“Even though the common candidate (Sirisena) won the election the former president (Rajapkase) remains the most discussed personality ever since his defeat,” noted political scientist Dr Shanthikumar Hettiarachchi in a commentary published in the ‘Nation’ this month, adding, “he continues politically to be the most popular politician, ahead of President Sirisena and Premier Wickremesinghe”.
The new regime’s own actions that contradicted its election slogan of heralding a ‘yahapalanaya’ (good governance) era has played into the hands of Rajapakse and his supporters. The appointment of a Finance Minister tainted with multi-million dollar money laundering allegation involving the disgraced American insider trader (now in US prison) Raj Rajaratnam, a huge financial scandal centred around the newly appointed Central Bank Governor a close friend of Wickremasinghe and the appointment of another close family friend of the PM as Bribery Commissioner who is accused of carrying on a vendetta against the Rajapakse family members have all dented the Sirisena government’s claim to good clean governance.
Rajapakse and his supporters have latched on to these claiming the January 8th elections was a “regime change” conspiracy hatched by the old imperial powers and India to overthrow a regime that was too close to China. On the eve of the Indian Prime Minister Narendra Modi’s visit to Sri Lanka in March, Rajapakse gave an interview to ‘The Hindu’ newspaper in which he said that January election result was an outcome of a conspiracy to change regime undertaken by RAW (India’s intelligence agency), the US, Norway and some other EU countries. But, he added that Modi was not involved in it. To the dismay of the Sirisena-Wickremasinghe regime, when Modi arrived in Colombo he requested a meeting with Rajapakse and the two leaders met for 15 minutes without aides just before he left Sri Lanka.
The open flirting with the West, particularly by the prime minister, foreign minister and finance minister, have added fuel to Rajapakse’s conspiracy theories. He even claimed earlier this month that the militant Buddhist group Budu Bala Sena (BBS) that many in Sri Lanka blamed for the decline of support from ethnic minority groups for the Rajapakse regime, was funded by Norway and the US.
Under Rajapakse, Sri Lanka was one of the earliest subscribers to China’s Asian Infrastructure Investment Bank (AIIB) project that will challenge the Manila-based US-Japan controlled Asian Development Bank’s (ADB) monopoly on development funding and policy management in the region. Interestingly, Sri Lanka’s Finance Minister Ravi Karunanayake, after infamously accusing Chinese investors as being corrupt, has been negotiating intensely with ADB and the other US-controlled institution IMF to get development funding.
Karunanayake and other government leaders have alleged that during the Rajapakse regime there has been large scale corruption in contracts given to Chinese companies financed by the Exim Bank of China, which were done without competitive tender. They have also alleged that the Chinese have charged high interest rates for loans.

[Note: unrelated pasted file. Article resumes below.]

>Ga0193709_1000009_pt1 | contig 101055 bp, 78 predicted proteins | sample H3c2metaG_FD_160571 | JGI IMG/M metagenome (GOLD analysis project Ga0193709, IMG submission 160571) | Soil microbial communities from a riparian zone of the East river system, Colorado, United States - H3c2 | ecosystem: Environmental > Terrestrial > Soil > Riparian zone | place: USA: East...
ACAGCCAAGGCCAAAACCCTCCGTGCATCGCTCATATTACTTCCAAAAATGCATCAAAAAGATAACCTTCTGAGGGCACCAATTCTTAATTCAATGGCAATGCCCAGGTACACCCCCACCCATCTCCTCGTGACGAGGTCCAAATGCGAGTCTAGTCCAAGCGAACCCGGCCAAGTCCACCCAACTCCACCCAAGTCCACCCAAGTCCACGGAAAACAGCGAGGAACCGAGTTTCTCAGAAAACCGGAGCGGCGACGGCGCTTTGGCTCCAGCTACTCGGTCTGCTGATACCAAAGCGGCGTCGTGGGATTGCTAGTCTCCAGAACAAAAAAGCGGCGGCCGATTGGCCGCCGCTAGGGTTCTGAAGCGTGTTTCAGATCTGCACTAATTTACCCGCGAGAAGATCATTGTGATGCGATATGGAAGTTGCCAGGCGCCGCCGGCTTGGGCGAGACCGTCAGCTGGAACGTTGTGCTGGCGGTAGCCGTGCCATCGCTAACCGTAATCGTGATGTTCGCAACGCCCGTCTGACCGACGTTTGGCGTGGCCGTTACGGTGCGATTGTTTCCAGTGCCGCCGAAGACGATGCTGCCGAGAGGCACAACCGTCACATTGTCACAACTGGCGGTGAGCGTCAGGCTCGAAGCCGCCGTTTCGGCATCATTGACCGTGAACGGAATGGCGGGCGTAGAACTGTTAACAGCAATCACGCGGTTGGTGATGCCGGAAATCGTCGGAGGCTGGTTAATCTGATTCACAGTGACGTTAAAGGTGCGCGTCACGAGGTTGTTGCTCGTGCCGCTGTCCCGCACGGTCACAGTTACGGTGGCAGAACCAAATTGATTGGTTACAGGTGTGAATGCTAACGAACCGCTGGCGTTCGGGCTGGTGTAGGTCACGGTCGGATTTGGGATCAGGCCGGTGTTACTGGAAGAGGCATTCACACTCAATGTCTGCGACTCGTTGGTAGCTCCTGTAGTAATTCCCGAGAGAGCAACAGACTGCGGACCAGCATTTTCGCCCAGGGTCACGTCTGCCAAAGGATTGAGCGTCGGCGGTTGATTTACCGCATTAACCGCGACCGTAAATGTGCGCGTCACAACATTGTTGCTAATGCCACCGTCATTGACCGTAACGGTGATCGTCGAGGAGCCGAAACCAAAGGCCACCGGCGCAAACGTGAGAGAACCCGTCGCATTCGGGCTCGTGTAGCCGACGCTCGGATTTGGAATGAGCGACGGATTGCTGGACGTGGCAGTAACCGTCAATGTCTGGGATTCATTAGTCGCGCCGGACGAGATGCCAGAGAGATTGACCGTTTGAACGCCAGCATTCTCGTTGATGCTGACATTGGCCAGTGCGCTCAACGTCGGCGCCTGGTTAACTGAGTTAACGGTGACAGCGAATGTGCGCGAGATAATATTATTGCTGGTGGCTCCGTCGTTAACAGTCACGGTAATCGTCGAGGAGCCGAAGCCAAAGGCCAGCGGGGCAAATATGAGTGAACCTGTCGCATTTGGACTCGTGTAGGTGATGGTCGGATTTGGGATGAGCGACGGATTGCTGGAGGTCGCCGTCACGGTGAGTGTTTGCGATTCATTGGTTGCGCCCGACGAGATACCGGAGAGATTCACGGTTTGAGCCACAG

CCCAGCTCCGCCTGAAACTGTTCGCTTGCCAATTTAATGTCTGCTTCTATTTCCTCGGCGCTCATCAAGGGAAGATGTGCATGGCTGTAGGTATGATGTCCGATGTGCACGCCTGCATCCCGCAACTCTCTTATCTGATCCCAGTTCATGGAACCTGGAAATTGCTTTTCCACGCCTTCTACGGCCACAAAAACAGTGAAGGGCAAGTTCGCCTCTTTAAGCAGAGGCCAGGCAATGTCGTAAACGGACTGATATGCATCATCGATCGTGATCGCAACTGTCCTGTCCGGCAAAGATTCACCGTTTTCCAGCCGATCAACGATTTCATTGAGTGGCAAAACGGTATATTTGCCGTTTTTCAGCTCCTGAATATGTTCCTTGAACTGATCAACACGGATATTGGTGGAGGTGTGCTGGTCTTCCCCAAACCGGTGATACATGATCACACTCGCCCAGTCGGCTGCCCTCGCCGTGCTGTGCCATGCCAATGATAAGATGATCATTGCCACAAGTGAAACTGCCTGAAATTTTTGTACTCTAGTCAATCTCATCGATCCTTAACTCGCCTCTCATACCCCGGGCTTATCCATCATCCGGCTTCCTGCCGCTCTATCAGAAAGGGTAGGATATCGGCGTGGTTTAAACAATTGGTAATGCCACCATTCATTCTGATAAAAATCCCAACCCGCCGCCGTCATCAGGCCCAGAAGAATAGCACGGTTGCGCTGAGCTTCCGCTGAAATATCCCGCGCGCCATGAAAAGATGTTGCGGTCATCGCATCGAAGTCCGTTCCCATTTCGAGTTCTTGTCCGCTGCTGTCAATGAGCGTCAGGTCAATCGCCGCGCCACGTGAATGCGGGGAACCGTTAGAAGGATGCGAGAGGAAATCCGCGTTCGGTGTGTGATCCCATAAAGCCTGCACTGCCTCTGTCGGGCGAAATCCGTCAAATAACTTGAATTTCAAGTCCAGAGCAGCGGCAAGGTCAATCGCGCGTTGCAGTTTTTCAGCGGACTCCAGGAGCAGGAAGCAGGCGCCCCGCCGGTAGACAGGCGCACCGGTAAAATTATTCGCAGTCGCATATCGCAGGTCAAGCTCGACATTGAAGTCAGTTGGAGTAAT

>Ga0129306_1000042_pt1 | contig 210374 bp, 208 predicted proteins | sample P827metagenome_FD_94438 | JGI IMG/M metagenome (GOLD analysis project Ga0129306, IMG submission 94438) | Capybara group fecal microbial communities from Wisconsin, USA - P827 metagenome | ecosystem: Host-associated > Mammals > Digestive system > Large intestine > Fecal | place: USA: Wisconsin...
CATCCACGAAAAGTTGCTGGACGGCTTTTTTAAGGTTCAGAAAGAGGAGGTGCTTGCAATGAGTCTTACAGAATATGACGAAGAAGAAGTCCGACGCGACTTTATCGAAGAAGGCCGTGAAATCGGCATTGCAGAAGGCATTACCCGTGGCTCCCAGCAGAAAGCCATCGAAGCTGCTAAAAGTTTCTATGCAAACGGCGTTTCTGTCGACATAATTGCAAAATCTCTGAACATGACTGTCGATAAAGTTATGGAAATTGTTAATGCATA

In a statement issued by the Chinese Chamber of Commerce in Sri Lanka (CCCSL) on April 26th, they rejected Karunanayake’s allegation. They pointed out that while Sri Lanka was raising money in the international bond market at 12 to 14 percent interest, China has provided Sri Lanka with billions of dollars worth of loans, more than half at 2 percent interest. The CCCSL said “some high ranking official's wrong allegations on interest rates of Chinese loans have damaged the images of Chinese banks in Sri Lanka and demotivated their enthusiasm of offering preferential loans to the country”.
Upon his returned to the island on May 8th after attending an ADB meeting, Karunanayake told the media, that “the remarkable initiatives adopted by the new Lankan government, with a key focus on good governance, had prompted the ADB to increase its funds-three fold to Sri Lanka”.
Thus it is interesting to see how the geo-political battle between the US and China in Asia is being played out in Sri Lanka, while corruption allegations are used to silence anyone who may not be supportive of the western designs.
The US and the EU hates both Mahinda Rajapakse and his brother former Defense Secretary Gotabaya Rajapakse because ignored western attempts to interfere in Sri Lanka’s civil war in support of the LTTE. They told the West basically to mind their own business and with help from China and Russia they were able to finish the war. The only instance in the ‘war on terror” era a country has been able to successfully eradicate a terror group. In the aftermath of the end of the war, Sri Lanka’s infrastructure development took off in a frenzy with Chinese aid, and the economy was growing at a healthy 7 percent when Rajapakse was overthrown.
For the West, this cannot be held up as a good example, because it showed that the West could be irrelevant in shaping up the 21st century Asian age. On the other hand, China should also learn from Sri Lanka’s experience that money alone cannot build Chinese influence in the region. They need a well coordinated media and public relations strategy in the region with local media and non-governmental organization (NGO) partner – which the West are best at as seen in Sri Lanka right now.
Veteran Sri Lankan political analyst Dr Dayan Jayatilake in a commentary published in the Colombo Telegraph immediately following Kerry’s departure argued that the coming elections will be the majority Sinhala population’s last chance to protect themselves from their external enemies.
“In the name of justice, equality and autonomy for the minorities, the majority on the island, the Sinhalese, who are the real minority when you consider the massive geopolitical realities just a few kilometers of ocean away, not to mention in the world as a whole, will find themselves politically displaced, distanced from their real friends (ie. China) in the world, and left naked to their existential enemies” he warned.
“Our last chance to prevent this peacefully will be the parliamentary election … If our electoral choice is wrong, if we don’t generate a tsunami of Sinhala votes which will sweep away the local puppets and defend our natural status in this island home, it will be our last summer as an independent nation, (which) will be followed by a long winter as a dependency of the Empire”.